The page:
Skip to comments.In Spanish lawsuit, Venezuelan lawyers accuse Hugo Chavez of crimes against humanity
Posted on 01/29/2003 1:05:12 AM PST by Cincinatus' Wife
CARACAS, Venezuela - A group of lawyers filed a lawsuit against Hugo Chavez in Spain's highest court accusing the Venezuelan president of crimes against humanity and state terrorism.
Attorney Alfredo Romero, representing 6 Spanish citizens and 24 Venezuelans, told The Associated Press in Caracas Tuesday said the suit argues that Chavez was responsible for disturbances on April 11, 2002.
The violence erupted when pro- and anti-Chavez demonstrators clashed in downtown Caracas - 19 Venezuelans died and hundreds more were wounded, among them one Spaniard who was killed and three injured, he said.
The riots spurred a coup that ousted Chavez for three days, before military loyalists returned the former paratrooper commander to power.
The suit was filed in Madrid, Romero said, because of the Spanish nationals killed in the riots.
As well, he said, Venezuelan officials have been slow to form a commission to investigate the April 11 slayings and he accused Venezuelan courts of being biased toward the government.
Vice President Jose Vicente Rangel, who is accused in the lawsuit along with Chavez, Attorney General Isaias Rodriguez and other top government officials, downplayed the case.
"The ones who should be brought to trial internationally are others, specifically the terrorists and saboteurs in the oil industry," Rangel said. He referred to dissident oil executives at Venezuela's state-run oil company who have joined a 58-day-old strike against Chavez.
Chavez has been accused of corruption in nearly a dozen cases before Venezuela's Supreme Tribunal and attorney general's office.
"Circles of terror," opposition lawmaker Andres Velasquez called them. "There can be no reconciliation until the Bolivarian Circles are disarmed." It's unknown exactly who fired into a massive opposition march April 11, killing at least 16 that day and wounding dozens, if not hundreds. Globovision television captured horrific images of snipers and gunmen firing repeatedly into the throng. Chavez supporters insist opposition gunmen fired, too. Others blame police and troops.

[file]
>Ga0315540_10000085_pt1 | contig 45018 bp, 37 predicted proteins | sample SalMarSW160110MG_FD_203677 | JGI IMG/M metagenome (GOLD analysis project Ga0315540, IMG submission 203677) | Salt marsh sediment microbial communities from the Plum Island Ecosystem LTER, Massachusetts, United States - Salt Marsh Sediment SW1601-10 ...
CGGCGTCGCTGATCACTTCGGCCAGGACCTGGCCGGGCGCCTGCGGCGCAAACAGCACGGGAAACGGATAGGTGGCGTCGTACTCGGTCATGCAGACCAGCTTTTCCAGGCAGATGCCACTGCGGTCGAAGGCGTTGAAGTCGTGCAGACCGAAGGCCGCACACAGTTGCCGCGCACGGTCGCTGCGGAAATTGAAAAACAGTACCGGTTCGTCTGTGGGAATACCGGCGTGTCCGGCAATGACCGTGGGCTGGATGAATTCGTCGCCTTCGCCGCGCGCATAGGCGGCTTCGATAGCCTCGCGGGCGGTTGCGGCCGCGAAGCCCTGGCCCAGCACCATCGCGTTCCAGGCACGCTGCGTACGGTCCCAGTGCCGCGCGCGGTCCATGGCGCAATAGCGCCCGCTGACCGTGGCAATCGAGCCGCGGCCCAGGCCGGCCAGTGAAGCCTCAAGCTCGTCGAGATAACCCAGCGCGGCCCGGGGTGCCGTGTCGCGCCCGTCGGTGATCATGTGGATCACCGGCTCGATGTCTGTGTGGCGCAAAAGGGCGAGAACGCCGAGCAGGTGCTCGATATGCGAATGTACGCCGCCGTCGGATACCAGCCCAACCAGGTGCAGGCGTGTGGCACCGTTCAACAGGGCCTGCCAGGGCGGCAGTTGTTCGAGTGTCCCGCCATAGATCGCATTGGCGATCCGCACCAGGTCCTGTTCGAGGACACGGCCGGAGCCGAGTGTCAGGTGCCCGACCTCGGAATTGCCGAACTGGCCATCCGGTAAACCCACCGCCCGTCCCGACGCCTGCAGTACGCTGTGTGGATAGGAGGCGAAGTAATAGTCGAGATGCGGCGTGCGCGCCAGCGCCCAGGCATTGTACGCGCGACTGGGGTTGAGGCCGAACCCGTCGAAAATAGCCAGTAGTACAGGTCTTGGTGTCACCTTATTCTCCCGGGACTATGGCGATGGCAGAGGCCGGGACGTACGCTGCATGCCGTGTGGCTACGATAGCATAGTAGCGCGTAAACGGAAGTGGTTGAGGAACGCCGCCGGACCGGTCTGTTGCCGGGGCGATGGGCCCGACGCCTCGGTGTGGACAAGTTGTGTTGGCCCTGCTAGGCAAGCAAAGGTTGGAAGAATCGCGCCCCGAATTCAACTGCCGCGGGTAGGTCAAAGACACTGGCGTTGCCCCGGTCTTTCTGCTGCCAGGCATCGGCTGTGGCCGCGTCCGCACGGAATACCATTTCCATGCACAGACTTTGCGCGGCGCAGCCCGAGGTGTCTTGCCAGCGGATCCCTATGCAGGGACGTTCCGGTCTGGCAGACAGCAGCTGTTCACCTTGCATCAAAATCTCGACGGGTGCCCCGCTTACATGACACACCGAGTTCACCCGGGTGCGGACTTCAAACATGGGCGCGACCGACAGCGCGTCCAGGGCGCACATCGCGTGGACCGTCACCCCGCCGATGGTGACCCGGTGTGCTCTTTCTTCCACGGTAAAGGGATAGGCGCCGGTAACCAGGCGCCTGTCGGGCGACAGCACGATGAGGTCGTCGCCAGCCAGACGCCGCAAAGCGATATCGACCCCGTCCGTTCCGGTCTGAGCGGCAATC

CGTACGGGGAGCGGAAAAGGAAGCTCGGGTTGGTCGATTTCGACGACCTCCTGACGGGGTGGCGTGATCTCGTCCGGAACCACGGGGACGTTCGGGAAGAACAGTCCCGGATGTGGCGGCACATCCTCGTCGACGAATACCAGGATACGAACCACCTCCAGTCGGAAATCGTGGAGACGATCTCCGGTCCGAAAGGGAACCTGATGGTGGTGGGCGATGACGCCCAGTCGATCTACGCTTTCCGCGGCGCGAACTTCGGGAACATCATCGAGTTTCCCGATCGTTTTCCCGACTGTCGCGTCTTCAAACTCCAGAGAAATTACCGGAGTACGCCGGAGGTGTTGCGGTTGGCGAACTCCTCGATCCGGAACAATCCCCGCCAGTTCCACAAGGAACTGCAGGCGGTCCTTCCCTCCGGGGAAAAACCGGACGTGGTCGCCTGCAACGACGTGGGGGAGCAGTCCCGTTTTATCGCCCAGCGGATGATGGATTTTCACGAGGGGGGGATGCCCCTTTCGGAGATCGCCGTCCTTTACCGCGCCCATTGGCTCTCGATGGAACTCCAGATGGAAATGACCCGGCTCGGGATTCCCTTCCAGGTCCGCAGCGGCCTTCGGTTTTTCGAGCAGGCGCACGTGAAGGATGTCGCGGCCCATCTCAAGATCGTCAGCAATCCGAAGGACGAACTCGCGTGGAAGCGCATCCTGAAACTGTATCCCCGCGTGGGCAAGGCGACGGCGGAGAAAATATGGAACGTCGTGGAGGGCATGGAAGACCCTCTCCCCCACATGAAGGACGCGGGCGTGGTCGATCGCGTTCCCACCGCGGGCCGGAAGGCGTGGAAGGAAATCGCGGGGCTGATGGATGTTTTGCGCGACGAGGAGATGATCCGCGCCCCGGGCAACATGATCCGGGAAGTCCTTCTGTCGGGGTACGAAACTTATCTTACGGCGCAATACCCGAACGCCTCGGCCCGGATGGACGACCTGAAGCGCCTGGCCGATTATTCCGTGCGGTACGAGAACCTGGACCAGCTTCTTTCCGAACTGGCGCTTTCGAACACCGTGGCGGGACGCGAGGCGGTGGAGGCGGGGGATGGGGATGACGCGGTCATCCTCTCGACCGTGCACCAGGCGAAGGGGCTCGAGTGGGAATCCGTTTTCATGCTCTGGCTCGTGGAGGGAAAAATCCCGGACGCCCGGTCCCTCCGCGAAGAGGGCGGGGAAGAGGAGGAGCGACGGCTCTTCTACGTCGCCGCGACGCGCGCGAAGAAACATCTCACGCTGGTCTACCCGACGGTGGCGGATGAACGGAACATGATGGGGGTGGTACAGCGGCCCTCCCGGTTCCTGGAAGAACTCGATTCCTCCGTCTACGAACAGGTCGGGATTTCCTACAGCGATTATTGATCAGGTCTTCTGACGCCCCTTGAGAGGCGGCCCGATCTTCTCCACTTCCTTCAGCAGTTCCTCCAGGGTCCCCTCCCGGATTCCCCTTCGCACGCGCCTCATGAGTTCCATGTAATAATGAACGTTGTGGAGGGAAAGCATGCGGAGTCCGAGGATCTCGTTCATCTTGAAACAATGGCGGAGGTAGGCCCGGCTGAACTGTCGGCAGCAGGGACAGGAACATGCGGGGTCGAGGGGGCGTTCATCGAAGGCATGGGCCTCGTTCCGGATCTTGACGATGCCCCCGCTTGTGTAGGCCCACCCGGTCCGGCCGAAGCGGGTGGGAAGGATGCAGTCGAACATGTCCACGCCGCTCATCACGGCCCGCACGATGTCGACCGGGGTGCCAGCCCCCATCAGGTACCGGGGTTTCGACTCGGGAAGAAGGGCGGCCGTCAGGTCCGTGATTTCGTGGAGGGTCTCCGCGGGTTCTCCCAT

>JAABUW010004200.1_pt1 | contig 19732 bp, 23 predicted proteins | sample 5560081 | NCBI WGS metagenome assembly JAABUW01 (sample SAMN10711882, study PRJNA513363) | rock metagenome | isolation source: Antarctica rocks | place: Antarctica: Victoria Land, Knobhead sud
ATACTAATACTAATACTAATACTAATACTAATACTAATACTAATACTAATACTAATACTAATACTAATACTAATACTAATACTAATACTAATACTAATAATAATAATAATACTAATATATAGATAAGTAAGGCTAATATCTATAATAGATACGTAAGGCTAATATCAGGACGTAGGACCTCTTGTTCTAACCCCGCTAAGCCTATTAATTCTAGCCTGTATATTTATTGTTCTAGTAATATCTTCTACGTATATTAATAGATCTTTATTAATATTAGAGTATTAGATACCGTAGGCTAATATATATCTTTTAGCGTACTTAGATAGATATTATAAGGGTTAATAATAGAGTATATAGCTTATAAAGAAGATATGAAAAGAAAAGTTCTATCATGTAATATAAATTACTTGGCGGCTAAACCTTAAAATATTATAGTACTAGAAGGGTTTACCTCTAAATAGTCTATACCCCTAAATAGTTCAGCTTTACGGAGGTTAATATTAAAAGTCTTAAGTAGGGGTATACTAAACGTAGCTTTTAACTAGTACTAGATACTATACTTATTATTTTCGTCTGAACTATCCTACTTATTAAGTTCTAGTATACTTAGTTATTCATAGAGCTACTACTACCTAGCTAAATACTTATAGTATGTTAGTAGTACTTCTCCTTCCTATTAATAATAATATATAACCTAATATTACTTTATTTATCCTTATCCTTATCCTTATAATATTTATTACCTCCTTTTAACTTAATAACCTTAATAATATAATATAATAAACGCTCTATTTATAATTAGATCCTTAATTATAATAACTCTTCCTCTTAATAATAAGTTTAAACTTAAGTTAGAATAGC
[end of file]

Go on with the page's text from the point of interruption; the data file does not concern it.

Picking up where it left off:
But Caracas police, who have arrested at least three people, say some of the shooters belonged to the circles -- neighborhood committees that were created after Cuban President Fidel Castro urged Chavez's followers to organize themselves to defend Chavez's leftist revolution. Castro made the appeal during a 2000 visit. Reinstated Sunday after the coup, Chavez said the Bolivarian Circles weren't armed groups and that if anyone belonging to them had committed "errors," they would be punished. The circles -- named after South American liberator Simon Bolivar -- bear similarities to Cuba's Committees for the Defense of the Revolution, who watch over their neighborhoods and maintain socialist principles.
Chavez says he formed the circles to improve their communities. Despite their country's oil riches, 80 percent of Venezuela's 24 million people live in poverty. Circle members say Chavez is the first leader in memory to show concern for the poor. Circle members pledge "loyalty to the thinking of the Liberator Simon Bolivar." A government pamphlet says the groups are involved in "social and political struggles" and "defend the Bolivarian Revolution to maintain and consolidate its values." ***
Sat Apr 20, 2002 - 2:40 AM ET -Venezuelan Officers Explain Coup - By MARK STEVENSON, AP [Full Text] CARACAS, Venezuela (AP) - [ Full Text] Army officers brought to court for their role in the coup against President Hugo Chavez called the decision a humanitarian act to prevent the slaughter of civilians by soldiers acting on Chavez's orders.